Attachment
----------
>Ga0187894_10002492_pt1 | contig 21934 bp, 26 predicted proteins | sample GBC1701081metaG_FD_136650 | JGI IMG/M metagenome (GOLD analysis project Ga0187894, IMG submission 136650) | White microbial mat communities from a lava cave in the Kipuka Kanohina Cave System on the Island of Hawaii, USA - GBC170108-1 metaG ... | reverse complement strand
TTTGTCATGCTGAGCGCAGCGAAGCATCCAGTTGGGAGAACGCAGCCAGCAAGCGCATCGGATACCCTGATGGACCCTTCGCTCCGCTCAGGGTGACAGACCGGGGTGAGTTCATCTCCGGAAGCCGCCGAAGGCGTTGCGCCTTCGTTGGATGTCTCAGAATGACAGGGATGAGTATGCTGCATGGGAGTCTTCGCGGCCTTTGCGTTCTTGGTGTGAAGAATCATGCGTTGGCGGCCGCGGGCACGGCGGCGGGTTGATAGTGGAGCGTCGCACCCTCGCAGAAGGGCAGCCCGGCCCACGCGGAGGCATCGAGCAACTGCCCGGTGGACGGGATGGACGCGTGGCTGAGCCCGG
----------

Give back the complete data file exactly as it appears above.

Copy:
>Ga0187894_10002492_pt1 | contig 21934 bp, 26 predicted proteins | sample GBC1701081metaG_FD_136650 | JGI IMG/M metagenome (GOLD analysis project Ga0187894, IMG submission 136650) | White microbial mat communities from a lava cave in the Kipuka Kanohina Cave System on the Island of Hawaii, USA - GBC170108-1 metaG ... | reverse complement strand
TTTGTCATGCTGAGCGCAGCGAAGCATCCAGTTGGGAGAACGCAGCCAGCAAGCGCATCGGATACCCTGATGGACCCTTCGCTCCGCTCAGGGTGACAGACCGGGGTGAGTTCATCTCCGGAAGCCGCCGAAGGCGTTGCGCCTTCGTTGGATGTCTCAGAATGACAGGGATGAGTATGCTGCATGGGAGTCTTCGCGGCCTTTGCGTTCTTGGTGTGAAGAATCATGCGTTGGCGGCCGCGGGCACGGCGGCGGGTTGATAGTGGAGCGTCGCACCCTCGCAGAAGGGCAGCCCGGCCCACGCGGAGGCATCGAGCAACTGCCCGGTGGACGGGATGGACGCGTGGCTGAGCCCGG